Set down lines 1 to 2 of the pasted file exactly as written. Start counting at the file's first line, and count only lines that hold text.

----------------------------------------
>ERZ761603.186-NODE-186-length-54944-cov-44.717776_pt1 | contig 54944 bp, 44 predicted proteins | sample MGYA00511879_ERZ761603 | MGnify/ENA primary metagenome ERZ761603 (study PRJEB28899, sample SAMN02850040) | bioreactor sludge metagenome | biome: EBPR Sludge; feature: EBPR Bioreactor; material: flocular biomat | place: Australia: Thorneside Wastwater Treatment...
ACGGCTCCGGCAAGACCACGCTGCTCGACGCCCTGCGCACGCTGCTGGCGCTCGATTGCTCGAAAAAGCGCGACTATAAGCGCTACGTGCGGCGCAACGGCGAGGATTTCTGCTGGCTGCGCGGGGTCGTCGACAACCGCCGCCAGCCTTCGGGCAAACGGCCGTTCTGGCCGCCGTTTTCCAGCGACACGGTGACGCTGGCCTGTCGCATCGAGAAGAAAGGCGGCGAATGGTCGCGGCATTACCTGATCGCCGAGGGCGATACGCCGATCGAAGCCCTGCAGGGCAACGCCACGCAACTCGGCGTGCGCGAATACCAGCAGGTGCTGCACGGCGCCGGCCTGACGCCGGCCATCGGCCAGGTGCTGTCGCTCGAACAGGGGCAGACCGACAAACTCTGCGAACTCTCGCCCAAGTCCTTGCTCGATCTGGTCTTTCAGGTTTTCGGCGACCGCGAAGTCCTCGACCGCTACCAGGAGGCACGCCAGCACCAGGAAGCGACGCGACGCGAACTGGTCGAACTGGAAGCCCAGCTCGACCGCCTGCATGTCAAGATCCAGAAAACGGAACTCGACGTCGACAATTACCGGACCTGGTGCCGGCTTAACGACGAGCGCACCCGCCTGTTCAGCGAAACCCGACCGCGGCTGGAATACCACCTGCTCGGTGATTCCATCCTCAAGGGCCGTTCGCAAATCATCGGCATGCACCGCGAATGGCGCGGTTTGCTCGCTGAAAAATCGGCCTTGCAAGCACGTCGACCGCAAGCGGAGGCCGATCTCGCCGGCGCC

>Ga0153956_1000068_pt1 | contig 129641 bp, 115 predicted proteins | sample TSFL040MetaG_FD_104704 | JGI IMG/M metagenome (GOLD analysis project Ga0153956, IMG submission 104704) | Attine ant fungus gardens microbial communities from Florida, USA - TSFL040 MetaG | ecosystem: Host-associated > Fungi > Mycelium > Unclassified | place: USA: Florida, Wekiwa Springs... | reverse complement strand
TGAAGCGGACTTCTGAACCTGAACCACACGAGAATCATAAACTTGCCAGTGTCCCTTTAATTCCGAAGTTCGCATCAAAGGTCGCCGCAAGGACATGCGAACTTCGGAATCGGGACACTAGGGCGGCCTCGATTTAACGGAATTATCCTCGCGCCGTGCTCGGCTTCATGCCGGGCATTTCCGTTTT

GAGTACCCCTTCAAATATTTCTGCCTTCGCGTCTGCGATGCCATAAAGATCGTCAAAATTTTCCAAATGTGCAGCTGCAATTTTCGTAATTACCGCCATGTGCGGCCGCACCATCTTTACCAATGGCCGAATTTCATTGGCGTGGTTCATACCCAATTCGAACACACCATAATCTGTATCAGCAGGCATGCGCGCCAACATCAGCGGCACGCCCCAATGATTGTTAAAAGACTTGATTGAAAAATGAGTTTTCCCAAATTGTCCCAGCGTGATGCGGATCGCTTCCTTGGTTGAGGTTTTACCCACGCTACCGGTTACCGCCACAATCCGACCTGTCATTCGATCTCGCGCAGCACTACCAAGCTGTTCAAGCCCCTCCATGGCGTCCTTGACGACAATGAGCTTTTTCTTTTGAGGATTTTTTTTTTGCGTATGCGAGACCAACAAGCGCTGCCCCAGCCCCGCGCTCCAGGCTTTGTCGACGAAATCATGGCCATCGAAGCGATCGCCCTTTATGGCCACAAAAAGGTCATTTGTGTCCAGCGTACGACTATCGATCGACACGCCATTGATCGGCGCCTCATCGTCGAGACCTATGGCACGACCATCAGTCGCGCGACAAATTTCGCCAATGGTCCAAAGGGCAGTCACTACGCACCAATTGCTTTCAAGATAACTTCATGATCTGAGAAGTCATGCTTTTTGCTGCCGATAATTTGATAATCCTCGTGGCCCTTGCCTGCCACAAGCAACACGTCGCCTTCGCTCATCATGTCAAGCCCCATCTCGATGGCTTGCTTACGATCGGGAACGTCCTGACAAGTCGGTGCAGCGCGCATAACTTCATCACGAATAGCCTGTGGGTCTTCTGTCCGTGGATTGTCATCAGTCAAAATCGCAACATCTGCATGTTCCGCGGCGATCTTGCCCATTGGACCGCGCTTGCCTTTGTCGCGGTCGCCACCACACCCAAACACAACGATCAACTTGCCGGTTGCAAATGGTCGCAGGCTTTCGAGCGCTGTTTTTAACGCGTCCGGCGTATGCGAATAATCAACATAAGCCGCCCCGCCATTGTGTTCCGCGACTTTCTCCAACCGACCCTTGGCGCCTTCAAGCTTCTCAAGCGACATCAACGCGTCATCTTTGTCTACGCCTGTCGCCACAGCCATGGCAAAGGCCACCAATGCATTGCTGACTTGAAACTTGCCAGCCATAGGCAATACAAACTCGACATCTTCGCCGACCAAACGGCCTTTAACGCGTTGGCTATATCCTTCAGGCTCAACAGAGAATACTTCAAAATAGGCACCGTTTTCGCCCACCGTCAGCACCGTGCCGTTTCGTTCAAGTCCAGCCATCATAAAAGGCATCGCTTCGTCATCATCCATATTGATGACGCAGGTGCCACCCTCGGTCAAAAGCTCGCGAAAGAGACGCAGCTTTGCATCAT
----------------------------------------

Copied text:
>ERZ761603.186-NODE-186-length-54944-cov-44.717776_pt1 | contig 54944 bp, 44 predicted proteins | sample MGYA00511879_ERZ761603 | MGnify/ENA primary metagenome ERZ761603 (study PRJEB28899, sample SAMN02850040) | bioreactor sludge metagenome | biome: EBPR Sludge; feature: EBPR Bioreactor; material: flocular biomat | place: Australia: Thorneside Wastwater Treatment...
ACGGCTCCGGCAAGACCACGCTGCTCGACGCCCTGCGCACGCTGCTGGCGCTCGATTGCTCGAAAAAGCGCGACTATAAGCGCTACGTGCGGCGCAACGGCGAGGATTTCTGCTGGCTGCGCGGGGTCGTCGACAACCGCCGCCAGCCTTCGGGCAAACGGCCGTTCTGGCCGCCGTTTTCCAGCGACACGGTGACGCTGGCCTGTCGCATCGAGAAGAAAGGCGGCGAATGGTCGCGGCATTACCTGATCGCCGAGGGCGATACGCCGATCGAAGCCCTGCAGGGCAACGCCACGCAACTCGGCGTGCGCGAATACCAGCAGGTGCTGCACGGCGCCGGCCTGACGCCGGCCATCGGCCAGGTGCTGTCGCTCGAACAGGGGCAGACCGACAAACTCTGCGAACTCTCGCCCAAGTCCTTGCTCGATCTGGTCTTTCAGGTTTTCGGCGACCGCGAAGTCCTCGACCGCTACCAGGAGGCACGCCAGCACCAGGAAGCGACGCGACGCGAACTGGTCGAACTGGAAGCCCAGCTCGACCGCCTGCATGTCAAGATCCAGAAAACGGAACTCGACGTCGACAATTACCGGACCTGGTGCCGGCTTAACGACGAGCGCACCCGCCTGTTCAGCGAAACCCGACCGCGGCTGGAATACCACCTGCTCGGTGATTCCATCCTCAAGGGCCGTTCGCAAATCATCGGCATGCACCGCGAATGGCGCGGTTTGCTCGCTGAAAAATCGGCCTTGCAAGCACGTCGACCGCAAGCGGAGGCCGATCTCGCCGGCGCC